Handgun thickness is dictated by magazine dimensions, which vary based on capacity, construction and feed geometry.
Travel with me back to the turn of the Millennium, when the big worry on internet firearm forums was what was going to happen when all the lights went out at midnight on Dec. 31, 1999.
As we all know, Y2K was a great big wet firecracker, at least for those of us who weren’t older programmers brought out of retirement to make bank patching legacy code, just in case.
One thing that lingered from those days on the gunternet, though, was a fascination for an ideal CCW pistol that was almost, but not quite, met by the then-current models on the market: the perfect mid-size single-stack.
On the GlockTalk forum, hardly a week went by without someone wishing Glock would take its G19 and make it skinnier, and therefore more comfortable to carry (especially inside the waistband) and less likely to print through cover garments.
The paradigms of 9 mm single-stack concealability at the time were the P239 from SIG Sauer, the 3913 from Smith & Wesson and (for the very well-heeled) the P7M8 from Germany’s Heckler & Koch.
Due to their metal-frame construction, which required separately attached grip panels, these were true single-stacks, with magazines featuring one round exactly atop the one below it, limiting capacity to eight rounds of 9 mm, typically, without the use of extensions. The only way to get more was to go longer in the grip frame, such as with a Government/Commander-length 1911-pattern, which could hold 10 rounds of 9 mm in the same space as eight hefty .45 ACP cartridges.
And, it’s funny we bring up .45 ACP here, which was enjoying something of a renais-sance in capacity-limited firearms of the so-called AWB era, because the folks at GlockTalk who were hoping for a single-stack G19 got a teaser of the future in that millennium year of 2000 when Glock released a slimline version of the existing .45 ACP Glock G30.
Dubbed the G36, the new pistol retained 60 percent of the magazine capacity of the wide-body Glock G30 by using a magazine that wasn’t truly a single-stack design, but instead featured a slightly staggered column of ammunition. Can we call it a stack-and-a-half, maybe?
The new pistol evidenced some teething problems out of the gate and end users were comparing notes on magazines and followers on the forum, but things smoothed out and the unspoken assumption that the appearance of a slim G30 variant meant that a skinnier G19 must be following close behind.
The Glock fans would have to wait, though. In 2012 Smith & Wesson released the M&P Shield line, which employed a staggered magazine with a sheet-metal body to cram seven rounds of 9 mm ammunition into a truly subcompact pistol and still have a flush-fitting magazine. With a barrel only a hair longer than 3 inches and a two-finger grip unless an extended eight-round magazine was used, the Shield was an entirely different class of pistol from the hypothetical “single-stack G19,” but Glock couldn’t let the salvo from Springfield, MA, go unanswered.
The return volley from Austria (by way of Smyrna, GA) was the G43, a tiny 9 mm pistol that was to the chubby Glock G26 what the earlier G36 was to the G30. It featured a barrel just a shade more than 3.4 inches long, just like the G26, and retained 60 percent of its 10-round magazine by going from a double-stack to a staggered “stack-and-a-half.”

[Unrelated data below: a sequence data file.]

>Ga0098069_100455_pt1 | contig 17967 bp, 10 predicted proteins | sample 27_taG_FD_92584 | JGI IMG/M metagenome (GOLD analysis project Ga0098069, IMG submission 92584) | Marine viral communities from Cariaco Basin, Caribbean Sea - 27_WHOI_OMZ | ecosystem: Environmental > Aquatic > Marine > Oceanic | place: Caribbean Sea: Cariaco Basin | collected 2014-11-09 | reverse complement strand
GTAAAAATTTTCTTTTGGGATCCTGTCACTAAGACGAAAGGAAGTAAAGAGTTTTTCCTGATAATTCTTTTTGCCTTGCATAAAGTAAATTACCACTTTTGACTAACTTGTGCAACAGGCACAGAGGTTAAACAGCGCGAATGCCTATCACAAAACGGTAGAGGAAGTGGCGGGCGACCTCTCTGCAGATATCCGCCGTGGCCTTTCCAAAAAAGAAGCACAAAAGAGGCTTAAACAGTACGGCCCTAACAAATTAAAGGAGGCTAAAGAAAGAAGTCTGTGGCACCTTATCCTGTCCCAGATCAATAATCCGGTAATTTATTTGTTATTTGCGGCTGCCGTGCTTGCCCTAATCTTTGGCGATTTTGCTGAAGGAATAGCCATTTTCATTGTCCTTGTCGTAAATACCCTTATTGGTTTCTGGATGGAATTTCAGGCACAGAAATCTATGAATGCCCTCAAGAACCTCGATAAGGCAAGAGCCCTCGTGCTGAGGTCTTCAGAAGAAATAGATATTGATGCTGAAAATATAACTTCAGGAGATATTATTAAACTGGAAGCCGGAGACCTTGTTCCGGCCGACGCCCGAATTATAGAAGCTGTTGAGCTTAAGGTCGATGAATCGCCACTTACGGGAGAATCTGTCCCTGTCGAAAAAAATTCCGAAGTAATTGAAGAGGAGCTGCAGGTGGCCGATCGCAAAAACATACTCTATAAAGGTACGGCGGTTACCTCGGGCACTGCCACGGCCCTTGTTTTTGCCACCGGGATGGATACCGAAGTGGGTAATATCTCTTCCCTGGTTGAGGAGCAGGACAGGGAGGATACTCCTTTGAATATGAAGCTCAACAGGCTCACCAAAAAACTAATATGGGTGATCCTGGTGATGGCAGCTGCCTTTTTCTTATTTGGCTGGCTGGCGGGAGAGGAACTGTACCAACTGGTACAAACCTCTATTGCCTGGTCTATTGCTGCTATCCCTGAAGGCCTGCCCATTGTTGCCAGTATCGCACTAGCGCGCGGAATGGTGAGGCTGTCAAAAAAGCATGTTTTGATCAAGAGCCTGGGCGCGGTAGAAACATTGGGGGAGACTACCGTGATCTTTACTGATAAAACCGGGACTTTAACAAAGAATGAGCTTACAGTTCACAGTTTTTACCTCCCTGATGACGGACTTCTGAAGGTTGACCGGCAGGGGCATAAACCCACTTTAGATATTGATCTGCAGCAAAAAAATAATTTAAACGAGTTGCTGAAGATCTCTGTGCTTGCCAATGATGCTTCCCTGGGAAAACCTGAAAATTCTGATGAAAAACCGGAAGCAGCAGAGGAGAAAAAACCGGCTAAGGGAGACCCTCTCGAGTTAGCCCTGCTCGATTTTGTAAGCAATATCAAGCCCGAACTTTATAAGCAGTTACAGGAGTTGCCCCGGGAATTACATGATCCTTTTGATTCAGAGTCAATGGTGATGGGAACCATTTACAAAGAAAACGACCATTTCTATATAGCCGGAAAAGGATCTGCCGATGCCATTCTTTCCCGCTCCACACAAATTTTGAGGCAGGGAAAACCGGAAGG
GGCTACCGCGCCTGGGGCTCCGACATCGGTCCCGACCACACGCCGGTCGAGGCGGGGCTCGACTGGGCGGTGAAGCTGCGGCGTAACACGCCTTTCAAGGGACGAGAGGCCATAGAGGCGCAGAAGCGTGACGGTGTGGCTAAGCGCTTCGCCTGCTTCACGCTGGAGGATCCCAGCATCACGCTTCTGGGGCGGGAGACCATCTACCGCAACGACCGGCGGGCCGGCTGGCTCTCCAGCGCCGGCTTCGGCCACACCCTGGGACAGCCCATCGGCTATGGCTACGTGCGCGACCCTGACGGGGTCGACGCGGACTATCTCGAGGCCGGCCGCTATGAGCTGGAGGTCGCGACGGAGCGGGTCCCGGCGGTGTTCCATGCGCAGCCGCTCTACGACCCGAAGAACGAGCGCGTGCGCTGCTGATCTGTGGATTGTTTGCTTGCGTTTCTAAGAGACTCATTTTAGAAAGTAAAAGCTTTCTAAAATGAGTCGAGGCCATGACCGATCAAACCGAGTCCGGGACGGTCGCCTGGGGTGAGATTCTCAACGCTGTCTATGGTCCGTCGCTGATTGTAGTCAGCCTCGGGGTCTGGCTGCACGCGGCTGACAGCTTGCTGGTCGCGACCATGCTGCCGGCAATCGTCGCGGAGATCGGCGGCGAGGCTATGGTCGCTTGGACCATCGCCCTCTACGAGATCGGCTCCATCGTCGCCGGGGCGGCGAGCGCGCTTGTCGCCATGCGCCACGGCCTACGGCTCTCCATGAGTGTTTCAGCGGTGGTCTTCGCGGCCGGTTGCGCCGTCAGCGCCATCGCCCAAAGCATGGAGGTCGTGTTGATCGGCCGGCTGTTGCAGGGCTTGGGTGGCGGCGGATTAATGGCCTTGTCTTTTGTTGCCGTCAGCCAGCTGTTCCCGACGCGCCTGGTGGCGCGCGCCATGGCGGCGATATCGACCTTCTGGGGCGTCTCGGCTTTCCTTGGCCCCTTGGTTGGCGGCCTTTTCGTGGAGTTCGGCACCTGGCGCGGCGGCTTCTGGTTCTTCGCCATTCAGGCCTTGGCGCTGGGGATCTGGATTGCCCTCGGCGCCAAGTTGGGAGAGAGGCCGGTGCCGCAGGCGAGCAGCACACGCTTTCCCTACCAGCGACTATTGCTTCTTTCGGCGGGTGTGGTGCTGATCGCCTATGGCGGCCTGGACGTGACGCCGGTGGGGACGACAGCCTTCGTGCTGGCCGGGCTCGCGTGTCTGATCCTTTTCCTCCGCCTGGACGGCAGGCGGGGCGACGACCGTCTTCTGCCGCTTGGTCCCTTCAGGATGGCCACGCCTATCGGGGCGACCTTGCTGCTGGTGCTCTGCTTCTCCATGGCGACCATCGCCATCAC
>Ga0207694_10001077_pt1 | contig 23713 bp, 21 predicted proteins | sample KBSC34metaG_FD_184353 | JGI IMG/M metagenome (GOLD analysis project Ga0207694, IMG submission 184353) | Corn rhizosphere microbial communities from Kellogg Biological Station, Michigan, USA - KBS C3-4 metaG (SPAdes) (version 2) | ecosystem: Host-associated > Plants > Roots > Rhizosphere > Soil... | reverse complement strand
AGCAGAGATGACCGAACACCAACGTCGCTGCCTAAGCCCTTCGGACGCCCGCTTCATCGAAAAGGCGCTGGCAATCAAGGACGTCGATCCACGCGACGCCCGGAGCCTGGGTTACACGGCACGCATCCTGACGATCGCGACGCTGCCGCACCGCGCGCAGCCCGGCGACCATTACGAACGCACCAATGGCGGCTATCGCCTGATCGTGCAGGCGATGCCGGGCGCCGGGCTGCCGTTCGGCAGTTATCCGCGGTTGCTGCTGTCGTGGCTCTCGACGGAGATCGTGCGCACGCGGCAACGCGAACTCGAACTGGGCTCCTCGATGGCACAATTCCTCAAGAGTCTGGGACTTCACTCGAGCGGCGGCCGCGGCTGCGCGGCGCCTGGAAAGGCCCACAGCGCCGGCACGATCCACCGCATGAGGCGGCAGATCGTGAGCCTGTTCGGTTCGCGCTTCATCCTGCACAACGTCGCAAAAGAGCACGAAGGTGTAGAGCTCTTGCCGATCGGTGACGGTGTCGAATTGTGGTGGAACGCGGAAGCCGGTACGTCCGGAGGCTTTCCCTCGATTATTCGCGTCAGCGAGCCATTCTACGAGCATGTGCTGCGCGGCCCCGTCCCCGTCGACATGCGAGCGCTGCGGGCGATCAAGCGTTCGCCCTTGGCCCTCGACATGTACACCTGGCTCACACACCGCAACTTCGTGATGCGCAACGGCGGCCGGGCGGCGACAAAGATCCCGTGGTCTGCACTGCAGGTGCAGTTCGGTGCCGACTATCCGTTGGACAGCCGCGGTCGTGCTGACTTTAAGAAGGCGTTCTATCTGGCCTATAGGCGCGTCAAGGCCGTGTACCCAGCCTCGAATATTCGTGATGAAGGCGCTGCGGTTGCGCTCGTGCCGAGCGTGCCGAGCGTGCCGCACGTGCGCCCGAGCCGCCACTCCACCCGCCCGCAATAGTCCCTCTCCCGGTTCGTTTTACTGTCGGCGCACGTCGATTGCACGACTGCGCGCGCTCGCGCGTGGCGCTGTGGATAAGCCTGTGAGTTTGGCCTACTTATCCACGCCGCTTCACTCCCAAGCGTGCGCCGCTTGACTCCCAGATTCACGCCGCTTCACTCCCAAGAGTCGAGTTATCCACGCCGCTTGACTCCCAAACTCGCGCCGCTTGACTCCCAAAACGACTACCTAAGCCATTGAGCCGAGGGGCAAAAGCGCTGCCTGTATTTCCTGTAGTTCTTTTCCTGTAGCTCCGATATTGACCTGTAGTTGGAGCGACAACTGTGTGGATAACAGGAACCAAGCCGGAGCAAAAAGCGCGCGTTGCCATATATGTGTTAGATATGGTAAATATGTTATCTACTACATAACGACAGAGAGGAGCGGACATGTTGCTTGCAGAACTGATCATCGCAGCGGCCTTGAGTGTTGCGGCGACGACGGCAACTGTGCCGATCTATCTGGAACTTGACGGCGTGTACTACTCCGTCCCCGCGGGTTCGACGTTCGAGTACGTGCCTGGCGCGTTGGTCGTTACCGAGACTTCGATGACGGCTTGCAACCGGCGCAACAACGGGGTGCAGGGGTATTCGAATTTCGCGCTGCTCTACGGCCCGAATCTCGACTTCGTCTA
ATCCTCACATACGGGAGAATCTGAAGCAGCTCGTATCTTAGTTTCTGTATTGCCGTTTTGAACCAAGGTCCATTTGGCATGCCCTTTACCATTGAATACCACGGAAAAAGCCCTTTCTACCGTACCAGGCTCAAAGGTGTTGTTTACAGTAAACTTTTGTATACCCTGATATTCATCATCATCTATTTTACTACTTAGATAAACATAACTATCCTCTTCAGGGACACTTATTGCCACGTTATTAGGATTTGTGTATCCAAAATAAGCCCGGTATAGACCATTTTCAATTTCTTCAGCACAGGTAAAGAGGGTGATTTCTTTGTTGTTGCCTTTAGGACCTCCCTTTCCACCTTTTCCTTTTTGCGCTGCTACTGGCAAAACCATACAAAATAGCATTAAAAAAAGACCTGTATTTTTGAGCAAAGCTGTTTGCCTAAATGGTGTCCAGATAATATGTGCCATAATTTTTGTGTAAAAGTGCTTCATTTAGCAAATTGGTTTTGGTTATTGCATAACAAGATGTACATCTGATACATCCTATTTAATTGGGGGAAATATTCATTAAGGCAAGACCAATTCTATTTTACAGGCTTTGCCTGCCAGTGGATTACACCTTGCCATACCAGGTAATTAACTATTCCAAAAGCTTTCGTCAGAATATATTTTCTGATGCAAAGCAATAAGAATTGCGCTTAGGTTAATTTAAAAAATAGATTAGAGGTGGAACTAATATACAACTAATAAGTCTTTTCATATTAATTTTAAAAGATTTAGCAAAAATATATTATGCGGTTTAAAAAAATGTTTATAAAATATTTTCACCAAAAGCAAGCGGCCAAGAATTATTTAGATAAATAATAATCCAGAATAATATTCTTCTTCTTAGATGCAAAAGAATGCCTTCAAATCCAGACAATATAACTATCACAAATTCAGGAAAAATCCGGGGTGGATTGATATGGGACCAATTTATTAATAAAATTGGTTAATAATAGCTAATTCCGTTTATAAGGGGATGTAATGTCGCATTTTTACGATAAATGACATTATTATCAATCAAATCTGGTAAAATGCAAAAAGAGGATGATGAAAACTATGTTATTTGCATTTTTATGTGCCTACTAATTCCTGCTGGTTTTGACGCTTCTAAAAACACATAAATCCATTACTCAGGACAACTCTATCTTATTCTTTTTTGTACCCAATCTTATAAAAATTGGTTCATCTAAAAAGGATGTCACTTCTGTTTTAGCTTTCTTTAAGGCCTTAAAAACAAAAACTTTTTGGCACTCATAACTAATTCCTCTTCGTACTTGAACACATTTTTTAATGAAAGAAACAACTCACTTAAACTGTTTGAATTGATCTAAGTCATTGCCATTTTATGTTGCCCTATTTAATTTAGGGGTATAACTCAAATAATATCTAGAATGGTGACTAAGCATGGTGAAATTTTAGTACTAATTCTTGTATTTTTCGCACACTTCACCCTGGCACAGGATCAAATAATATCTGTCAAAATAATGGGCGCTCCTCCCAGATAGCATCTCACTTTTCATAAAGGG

Released in 2015, the G43 went on to sell like gangbusters. The tiny 9s from Glock and Smith & Wesson were the must-have pistols of the middle of the last decade and pretty much every other manufacturer has since launched an entry into the red-hot pocket-9 market.
It was SIG Sauer that upped the ante, though, with its P365. Roughly the same size as the existing pocket competitors from Glock and Smith, the P365 had a patented magazine design that shoehorned 10 rounds into a flush-fitting magazine. While still narrower than a true double-stack, it was wider than the competition’s offerings and used a novel shape to the upper part of the magazine body to ease the transition of the rounds from “nearly side by side” to the central feed point. (That was the patented part.)
Finally, in response, the long-suffering fans at GlockTalk got their prayers answered, nearly 20 years later: Glock took its G43 and lengthened the grip to allow a 10-round staggered magazine, and called the model the G43X. While they were at it, they made a version with a lengthened slide, too, stretching the barrel out to the same 4 inches as the Glock G19.
The resulting pistol, the G48, is the “single-stack G19” for which fans have clamored for so long.
The thing is, nowadays these pistols all have injection-molded frames and are no longer constrained by a combination of frame thickness and attached grip panels to use skinny, true single-stack magazines.
SIG Sauer answered the G48 with the P365XL, which featured a barrel stretched to 3.7 inches and a grip lengthened to accommodate 12-round mags, and Springfield Armory fielded the Hellcat Pro, with a similarly 3.7-inch barrel and a whopping 15 rounds in the mag-azine. Not to be outdone, Glock G48 shooters have been turning to 15-round aftermarket magazines from Shield Arms.
In this era of slim polymer “single-stacks” that hold the same number of rounds as the original Glock G19, is the true eight- to 10-round single-stack magazine going to become the province of 1911 shooters and fans of 1990s retro nostalgia like your humble scribe? (I do love a 3919.)
Only time will tell.